In the Good Old Summer Time

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"In the Good Old Summer Time"
InTheGoodOldSummerTimeCoverBlancheRing.jpeg
1902 sheet music cover with insert photo of singer Blanche Ring
Song
Language English
Published 1902
Songwriter(s) Ren Shields
Composer(s) George Evans

"In the Good Old Summer Time" is an American Tin Pan Alley song first published in 1902 with music by George Evans and lyrics by Ren Shields.[1]

Background[edit]

Shields and Evans were at first unsuccessfully trying to sell the song to one of New York's big sheet music publishers. The publishers thought the topic of the song doomed it to be forgotten at the end of the summer season. Blanche Ring, who had helped Evans arrange the number's piano score, was enthusiastic about it and at her urging it was added to the 1902 musical comedy show "The Defender" she was appearing in. The song was a hit from the opening night, with the audience often joining in singing the chorus.[2]

"In the Good Old Summer Time" was one of the big hits of the era, selling popular sheet music and being recorded by various artists of the day, including John Philip Sousa's band in 1903. It has remained a standard often revived in the decades since.

The song appeared in many films, including the 1949 Judy Garland film named after it; In the Good Old Summertime. The book Elmer Gantry opens with the title character drunkenly singing the song in the saloon. It is also prominently featured in "The Picnic", an early Mickey Mouse cartoon from 1930.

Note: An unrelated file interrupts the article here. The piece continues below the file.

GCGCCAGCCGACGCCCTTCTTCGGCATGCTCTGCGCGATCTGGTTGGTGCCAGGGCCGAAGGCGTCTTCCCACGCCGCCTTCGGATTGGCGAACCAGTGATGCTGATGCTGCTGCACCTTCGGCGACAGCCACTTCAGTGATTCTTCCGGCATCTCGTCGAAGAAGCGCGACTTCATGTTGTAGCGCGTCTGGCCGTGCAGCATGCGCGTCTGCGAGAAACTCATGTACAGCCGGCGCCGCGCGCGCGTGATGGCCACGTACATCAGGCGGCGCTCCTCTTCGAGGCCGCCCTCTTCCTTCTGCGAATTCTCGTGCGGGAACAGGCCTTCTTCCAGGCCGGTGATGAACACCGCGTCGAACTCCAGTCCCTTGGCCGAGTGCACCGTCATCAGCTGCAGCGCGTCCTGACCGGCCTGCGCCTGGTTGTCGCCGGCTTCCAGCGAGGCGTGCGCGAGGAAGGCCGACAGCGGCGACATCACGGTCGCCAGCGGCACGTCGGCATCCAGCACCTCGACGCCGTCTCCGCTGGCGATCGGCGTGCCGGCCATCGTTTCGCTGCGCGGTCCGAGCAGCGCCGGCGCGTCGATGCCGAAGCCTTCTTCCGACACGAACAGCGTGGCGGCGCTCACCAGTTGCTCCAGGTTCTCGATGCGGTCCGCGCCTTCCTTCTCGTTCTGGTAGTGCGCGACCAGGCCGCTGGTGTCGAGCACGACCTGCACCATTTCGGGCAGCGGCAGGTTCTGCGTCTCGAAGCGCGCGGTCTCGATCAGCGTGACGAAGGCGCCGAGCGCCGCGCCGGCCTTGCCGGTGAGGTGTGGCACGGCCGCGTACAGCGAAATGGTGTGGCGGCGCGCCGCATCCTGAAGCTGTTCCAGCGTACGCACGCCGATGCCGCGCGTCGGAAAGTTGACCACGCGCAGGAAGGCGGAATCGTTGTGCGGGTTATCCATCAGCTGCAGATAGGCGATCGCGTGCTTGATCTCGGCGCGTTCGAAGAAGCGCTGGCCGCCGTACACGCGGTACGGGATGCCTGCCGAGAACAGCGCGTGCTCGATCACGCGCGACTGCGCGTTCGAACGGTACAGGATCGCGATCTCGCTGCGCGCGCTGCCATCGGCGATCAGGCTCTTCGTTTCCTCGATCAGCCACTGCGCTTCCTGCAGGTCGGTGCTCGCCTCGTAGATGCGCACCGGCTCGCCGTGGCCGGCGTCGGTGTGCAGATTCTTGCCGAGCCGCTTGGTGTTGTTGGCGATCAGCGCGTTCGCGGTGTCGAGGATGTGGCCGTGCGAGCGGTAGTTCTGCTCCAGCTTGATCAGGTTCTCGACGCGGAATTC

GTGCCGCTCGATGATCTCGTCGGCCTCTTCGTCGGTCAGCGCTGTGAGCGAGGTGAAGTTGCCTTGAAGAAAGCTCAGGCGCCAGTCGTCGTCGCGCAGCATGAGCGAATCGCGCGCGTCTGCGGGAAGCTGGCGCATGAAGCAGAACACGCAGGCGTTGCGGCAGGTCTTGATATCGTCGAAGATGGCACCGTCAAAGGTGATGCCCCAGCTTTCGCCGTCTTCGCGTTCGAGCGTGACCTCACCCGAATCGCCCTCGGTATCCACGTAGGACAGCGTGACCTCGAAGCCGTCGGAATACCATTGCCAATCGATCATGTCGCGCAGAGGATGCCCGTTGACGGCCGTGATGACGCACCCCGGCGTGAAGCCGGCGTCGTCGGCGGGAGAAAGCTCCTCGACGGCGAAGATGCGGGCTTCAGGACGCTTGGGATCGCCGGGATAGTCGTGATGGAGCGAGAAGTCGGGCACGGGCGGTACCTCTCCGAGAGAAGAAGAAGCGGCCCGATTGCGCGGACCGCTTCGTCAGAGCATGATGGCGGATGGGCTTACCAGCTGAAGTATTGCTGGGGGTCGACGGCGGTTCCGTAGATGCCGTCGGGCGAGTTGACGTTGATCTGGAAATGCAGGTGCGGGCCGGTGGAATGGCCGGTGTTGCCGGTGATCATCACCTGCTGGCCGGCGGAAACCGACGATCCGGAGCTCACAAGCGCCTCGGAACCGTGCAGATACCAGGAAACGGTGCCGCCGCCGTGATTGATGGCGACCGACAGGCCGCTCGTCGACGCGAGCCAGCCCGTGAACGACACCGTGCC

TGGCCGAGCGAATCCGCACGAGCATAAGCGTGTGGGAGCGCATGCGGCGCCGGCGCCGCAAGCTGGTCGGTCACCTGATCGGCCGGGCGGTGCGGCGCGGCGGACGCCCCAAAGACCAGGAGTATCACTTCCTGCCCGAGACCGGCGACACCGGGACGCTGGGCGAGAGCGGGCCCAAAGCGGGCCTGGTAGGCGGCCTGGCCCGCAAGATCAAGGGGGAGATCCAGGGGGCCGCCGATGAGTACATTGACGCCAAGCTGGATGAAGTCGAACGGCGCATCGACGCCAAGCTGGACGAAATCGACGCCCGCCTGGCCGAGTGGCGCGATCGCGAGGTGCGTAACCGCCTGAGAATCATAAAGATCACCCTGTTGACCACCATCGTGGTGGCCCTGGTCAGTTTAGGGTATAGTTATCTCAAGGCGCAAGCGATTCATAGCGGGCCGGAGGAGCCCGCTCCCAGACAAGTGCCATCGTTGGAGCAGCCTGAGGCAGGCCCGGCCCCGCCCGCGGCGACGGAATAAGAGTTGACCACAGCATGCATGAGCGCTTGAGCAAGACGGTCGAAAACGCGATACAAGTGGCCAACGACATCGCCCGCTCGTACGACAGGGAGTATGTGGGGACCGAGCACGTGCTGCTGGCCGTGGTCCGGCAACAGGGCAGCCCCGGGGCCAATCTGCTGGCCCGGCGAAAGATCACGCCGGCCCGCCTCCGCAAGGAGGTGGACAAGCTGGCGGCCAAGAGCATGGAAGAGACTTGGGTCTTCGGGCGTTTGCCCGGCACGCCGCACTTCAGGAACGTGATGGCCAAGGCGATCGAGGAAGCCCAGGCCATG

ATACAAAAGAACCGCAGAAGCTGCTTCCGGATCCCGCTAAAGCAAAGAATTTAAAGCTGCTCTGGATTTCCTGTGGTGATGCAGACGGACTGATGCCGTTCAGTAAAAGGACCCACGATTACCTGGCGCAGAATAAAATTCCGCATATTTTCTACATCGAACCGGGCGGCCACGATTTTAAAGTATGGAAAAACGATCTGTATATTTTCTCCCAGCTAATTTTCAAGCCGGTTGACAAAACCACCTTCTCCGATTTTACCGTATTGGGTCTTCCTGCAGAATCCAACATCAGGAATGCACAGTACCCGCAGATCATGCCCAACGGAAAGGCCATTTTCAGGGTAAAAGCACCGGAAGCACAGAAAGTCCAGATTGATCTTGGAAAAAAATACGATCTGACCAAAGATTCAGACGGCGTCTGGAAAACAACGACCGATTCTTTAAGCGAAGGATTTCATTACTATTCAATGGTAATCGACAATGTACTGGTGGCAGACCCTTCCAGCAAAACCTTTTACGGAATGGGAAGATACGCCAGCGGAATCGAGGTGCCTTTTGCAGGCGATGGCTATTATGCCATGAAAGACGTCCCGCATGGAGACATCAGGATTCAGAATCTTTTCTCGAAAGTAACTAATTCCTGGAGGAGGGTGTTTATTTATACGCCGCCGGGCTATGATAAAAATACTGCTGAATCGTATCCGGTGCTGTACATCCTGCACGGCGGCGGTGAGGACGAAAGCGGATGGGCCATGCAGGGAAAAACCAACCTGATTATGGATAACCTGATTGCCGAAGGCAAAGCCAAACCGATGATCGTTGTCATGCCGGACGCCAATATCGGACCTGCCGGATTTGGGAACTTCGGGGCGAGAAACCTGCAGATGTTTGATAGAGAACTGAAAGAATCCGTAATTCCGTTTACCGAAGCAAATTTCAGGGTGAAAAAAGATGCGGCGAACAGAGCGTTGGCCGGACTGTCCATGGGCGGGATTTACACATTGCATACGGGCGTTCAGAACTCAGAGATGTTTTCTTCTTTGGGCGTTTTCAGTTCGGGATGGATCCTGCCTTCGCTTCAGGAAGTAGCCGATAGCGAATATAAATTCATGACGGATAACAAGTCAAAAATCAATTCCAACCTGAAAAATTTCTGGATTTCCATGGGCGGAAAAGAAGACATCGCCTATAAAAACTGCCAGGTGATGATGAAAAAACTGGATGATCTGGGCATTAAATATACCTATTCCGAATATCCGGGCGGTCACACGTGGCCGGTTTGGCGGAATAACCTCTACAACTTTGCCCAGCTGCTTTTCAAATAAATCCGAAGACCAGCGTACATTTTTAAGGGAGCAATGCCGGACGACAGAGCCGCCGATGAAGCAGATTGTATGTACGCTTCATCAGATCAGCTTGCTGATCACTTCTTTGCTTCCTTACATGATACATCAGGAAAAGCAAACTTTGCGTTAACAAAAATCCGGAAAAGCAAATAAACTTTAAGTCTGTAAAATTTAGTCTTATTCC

The chorus is used with a slight twist in the "baby mine" lyric before resuming to the "tootsie-wootsie" lyric in a commercial for Off! bug spray that aired during the summer of 1975.

The song appeared in the episode titled Tipping the scales of the hit PBS show Arthur, and featured in the 1930 Laurel and Hardy short Below Zero in ironical terms, sung during a snowstorm.

The chorus is used with a slight twist in Baylor University's song, "That Good Old Baylor Line."

Lyrics[edit]

There's a time in each year
That we always hold dear,
Good old summer time;
With the birds and the trees-es,
And sweet scented breezes,
Good old summer time,
When your day's work is over
Then you are in clover,
And life is one beautiful rhyme,
No trouble annoying,
Each one is enjoying,
The good old summer time.
In the good old summer time,
In the good old summer time,
Strolling thro' the shady lanes
With your baby mine;
You hold her hand and she holds yours,
And that's a very good sign
That she's your tootsie wootsie
In the good old summer time.
To swim in the pool,
You'd play "hooky" from school,
Good old summer time;
You'd play "ring-a-rosie"
With Jim, Kate and Josie,
Good old summer time,
Those days full of pleasure
We now fondly treasure,
When we never thought it a crime
To go stealing cherries,
With face brown as berries,
Good old summer time.
In the good old summer time,
In the good old summer time,
Strolling thro' the shady lanes
With your baby mine;
You hold her hand and she holds yours,
And that's a very good sign
That she's your tootsie wootsie
In the good old summer time.

The original publication includes extensive additional lyrics by Ren Shields that are seldom performed.[3]

Notable recordings[edit]

Footnotes[edit]

  1. ^ Herder, Ronald (1997) 500 best-loved song lyrics p. 163 ISBN 0-486-29725-X
  2. ^ Ralph, Theodore (1986) The American Song Treasury: 100 Favorites p.276 ISBN 0-486-25222-1
  3. ^ http://levysheetmusic.mse.jhu.edu/catalog/levy:147.102
  4. ^ Whitburn, Joel (1986). Joel Whitburn's Pop Memories 1890-1954. Wisconsin, USA: Record Research Inc. p. 528. ISBN 0-89820-083-0. 
  5. ^ "45worlds.com". 45worlds.com. Retrieved May 9, 2017. 
  6. ^ "A Bing Crosby Discography". BING magazine. International Club Crosby. Retrieved May 9, 2017. 
  7. ^ "Discogs.com". Discogs.com. Retrieved May 9, 2017. 
  8. ^ Whitburn, Joel (1986). Joel Whitburn's Pop Memories 1890-1954. Wisconsin, USA: Record Research Inc. p. 349. ISBN 0-89820-083-0. 
  9. ^ "Discogs.com". Discogs.com. Retrieved May 9, 2017. 

External links[edit]